"The main thing that Rostam brought to the room was the ability to record stuff immediately when you have an idea. In the past I've always been at like a band practice and we'd record our demo and then six months later go into the studio," said Leithauser. "Here, it was like, 'Let's just do it right now'."

That sense of immediacy is an integral element of I Had a Dream, from the demur doo-wop harmonies of 'Rough Going (I Won't Let Up)' to the hail of snares and toms on 'The Morning Stars', a song that feels sonically like the stripped-down successor to Walkmen opus 'The Rat'. I Had a Dream is the kind of album that feels like it's already in progress and you just happen to be tuning in, as if you stumbled upon Hamilton and Rostam performing it in a dimly-lit basement bar after a few strong drinks. That aura, which they even managed to translate into a stirring performance on The Late Show with Stephen Colbert, was the hard-earned product of several binge-purge recording sessions at Rostam's studio, a method that allowed them to revisit the material with a new perspective.

"It took us two years to make this record, but we did these intense recording days where we would work so long, and then at the end of the week we'd just be so exhausted," Leithauser said. "I'd [go] home, and we really wouldn't talk about music for six weeks... then we'd come out and then right when you walk in the room and throw the mix up it's kind of like you never left, but you have fresh ears."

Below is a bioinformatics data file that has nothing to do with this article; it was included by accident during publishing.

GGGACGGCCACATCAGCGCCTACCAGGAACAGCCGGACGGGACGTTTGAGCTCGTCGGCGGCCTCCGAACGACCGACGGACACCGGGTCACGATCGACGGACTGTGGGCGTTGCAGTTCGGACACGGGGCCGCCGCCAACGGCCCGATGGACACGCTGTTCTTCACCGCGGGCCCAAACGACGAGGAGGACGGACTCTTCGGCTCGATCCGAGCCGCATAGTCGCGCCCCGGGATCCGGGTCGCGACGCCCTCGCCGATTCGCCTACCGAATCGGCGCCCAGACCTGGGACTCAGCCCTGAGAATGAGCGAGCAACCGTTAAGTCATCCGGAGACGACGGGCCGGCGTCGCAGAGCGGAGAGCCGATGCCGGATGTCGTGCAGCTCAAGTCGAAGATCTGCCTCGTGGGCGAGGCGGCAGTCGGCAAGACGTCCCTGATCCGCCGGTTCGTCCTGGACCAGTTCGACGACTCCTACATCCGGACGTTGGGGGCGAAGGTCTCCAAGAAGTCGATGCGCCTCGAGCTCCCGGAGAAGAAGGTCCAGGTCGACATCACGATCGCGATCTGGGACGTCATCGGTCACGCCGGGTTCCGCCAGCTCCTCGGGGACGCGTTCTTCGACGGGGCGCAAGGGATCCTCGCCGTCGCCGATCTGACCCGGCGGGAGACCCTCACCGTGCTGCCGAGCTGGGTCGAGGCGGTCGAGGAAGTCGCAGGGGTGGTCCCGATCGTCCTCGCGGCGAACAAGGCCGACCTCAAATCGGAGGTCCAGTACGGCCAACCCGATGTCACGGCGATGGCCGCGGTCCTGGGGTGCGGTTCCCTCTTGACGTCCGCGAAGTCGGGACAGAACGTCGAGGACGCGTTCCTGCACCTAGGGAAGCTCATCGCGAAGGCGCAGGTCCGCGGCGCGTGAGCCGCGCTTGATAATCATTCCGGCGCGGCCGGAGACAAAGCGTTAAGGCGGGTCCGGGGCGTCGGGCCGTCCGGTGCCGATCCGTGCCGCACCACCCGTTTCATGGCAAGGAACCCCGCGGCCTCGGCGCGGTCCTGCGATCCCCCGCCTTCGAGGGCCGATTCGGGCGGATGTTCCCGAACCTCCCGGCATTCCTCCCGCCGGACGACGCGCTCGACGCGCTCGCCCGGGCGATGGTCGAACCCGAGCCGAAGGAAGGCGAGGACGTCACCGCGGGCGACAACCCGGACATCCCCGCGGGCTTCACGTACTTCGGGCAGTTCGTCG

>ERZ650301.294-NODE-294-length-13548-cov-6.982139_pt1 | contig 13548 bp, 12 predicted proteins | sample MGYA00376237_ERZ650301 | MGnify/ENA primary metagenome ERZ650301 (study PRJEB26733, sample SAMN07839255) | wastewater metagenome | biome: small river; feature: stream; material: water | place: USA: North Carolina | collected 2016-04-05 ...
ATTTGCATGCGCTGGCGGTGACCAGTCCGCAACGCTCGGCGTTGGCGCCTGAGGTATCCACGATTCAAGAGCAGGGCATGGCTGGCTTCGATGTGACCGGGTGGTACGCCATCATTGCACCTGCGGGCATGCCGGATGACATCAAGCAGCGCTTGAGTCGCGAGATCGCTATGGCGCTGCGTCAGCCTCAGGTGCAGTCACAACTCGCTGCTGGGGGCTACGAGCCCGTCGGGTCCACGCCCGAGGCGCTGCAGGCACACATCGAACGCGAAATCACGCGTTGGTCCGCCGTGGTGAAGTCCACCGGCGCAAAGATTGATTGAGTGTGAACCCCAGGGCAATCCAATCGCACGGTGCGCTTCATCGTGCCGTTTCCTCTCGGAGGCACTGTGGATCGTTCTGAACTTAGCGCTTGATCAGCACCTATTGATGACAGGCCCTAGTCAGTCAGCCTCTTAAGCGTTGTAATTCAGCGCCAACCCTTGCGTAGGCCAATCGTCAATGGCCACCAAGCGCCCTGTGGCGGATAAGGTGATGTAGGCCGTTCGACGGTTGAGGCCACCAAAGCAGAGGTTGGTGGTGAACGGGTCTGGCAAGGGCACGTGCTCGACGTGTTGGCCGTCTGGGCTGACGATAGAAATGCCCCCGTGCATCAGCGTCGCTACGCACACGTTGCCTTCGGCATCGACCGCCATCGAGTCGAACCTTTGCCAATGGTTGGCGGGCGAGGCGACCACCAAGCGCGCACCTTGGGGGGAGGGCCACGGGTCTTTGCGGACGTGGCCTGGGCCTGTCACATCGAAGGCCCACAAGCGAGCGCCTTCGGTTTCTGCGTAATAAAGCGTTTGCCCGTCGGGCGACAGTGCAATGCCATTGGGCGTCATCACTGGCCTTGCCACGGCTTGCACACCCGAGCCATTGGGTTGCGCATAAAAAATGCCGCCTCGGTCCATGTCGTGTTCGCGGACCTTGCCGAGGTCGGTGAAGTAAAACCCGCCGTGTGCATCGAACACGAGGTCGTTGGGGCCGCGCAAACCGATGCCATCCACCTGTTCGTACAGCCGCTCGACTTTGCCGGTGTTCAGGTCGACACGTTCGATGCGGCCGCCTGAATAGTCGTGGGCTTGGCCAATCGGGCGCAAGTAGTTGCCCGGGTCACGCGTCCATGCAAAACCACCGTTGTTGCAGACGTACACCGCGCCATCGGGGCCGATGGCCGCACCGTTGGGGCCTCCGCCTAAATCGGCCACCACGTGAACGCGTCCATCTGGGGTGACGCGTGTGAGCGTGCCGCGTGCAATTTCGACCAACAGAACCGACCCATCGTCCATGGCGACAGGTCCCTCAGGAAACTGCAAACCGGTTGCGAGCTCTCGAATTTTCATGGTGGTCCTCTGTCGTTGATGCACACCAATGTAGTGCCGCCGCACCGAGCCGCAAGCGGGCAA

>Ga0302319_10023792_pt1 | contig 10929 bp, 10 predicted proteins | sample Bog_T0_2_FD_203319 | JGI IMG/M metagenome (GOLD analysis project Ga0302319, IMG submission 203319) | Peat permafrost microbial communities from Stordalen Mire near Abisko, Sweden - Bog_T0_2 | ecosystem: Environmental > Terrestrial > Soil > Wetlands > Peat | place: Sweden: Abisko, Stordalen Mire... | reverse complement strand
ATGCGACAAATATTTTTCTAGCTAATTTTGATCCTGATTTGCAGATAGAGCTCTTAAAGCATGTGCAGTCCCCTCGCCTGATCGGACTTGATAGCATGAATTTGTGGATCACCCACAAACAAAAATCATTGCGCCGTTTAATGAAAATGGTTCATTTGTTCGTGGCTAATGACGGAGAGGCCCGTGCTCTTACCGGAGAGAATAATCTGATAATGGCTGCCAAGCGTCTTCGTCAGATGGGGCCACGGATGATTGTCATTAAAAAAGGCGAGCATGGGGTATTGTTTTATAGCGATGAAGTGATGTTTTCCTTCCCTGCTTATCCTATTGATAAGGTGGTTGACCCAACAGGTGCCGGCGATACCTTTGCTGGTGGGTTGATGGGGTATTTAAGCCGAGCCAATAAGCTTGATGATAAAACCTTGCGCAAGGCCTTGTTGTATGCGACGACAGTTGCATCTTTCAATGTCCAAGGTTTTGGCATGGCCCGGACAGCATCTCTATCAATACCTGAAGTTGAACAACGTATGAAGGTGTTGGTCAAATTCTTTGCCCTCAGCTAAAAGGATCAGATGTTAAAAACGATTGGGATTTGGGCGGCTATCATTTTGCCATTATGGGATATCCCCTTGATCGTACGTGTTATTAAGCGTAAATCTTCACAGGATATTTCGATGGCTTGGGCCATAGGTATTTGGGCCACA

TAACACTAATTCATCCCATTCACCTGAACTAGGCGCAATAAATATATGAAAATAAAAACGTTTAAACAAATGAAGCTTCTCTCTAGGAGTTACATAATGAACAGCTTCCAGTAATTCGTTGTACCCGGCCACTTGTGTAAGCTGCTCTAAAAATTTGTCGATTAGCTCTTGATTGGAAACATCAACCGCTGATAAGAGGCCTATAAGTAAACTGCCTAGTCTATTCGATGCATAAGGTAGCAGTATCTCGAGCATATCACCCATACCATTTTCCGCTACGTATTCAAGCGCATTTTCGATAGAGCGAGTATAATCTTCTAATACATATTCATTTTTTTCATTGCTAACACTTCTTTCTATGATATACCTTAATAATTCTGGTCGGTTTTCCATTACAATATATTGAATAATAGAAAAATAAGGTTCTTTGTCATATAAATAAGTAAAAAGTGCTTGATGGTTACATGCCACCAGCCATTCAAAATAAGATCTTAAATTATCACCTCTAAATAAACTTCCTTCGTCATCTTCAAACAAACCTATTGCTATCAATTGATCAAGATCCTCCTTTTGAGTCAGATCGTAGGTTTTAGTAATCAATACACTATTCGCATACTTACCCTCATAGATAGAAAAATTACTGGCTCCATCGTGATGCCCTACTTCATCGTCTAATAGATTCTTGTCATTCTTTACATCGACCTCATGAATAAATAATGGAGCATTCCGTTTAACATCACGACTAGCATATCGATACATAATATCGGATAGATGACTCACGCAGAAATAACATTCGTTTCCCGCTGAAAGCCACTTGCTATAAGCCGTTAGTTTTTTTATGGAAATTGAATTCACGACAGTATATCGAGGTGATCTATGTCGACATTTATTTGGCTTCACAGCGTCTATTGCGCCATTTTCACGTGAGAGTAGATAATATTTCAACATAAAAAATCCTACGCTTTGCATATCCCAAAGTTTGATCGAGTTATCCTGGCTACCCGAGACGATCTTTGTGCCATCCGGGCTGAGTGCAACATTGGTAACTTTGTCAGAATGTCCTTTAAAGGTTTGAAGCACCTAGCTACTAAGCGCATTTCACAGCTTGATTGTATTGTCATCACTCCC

That distance allowed them to refine without the needling compulsion that comes from being cooped up with your own work for too long. Using imperfect takes was something it took Leithauser some time to get used to, but there's a certain roughness and grain that is essential to many of these tracks, especially 'The Bride's Dad', which starts off dryly comedic but builds to an impassioned crescendo. The song was inspired by a speech Leithauser witnessed at a friend's wedding, and he found himself struck by the concept of a father returning to make amends after a prolonged absence. Beginning with a delicate piano waltz and morphing into a triumphant, if bittersweet full-band romp, the song's off-the-cuff quality is as essential to its narrative as Rostam's ephemeral keys or Leithauser's breathtaking delivery, which waxes and wanes effortlessly until the final line.

'The Bride's Dad' also highlights another particularly integral aspect of the I Had a Dream writing process. Both Hamilton and Rostam have backgrounds writing in bands, but found the freedom they were afforded working as a pair to be eye-opening musically.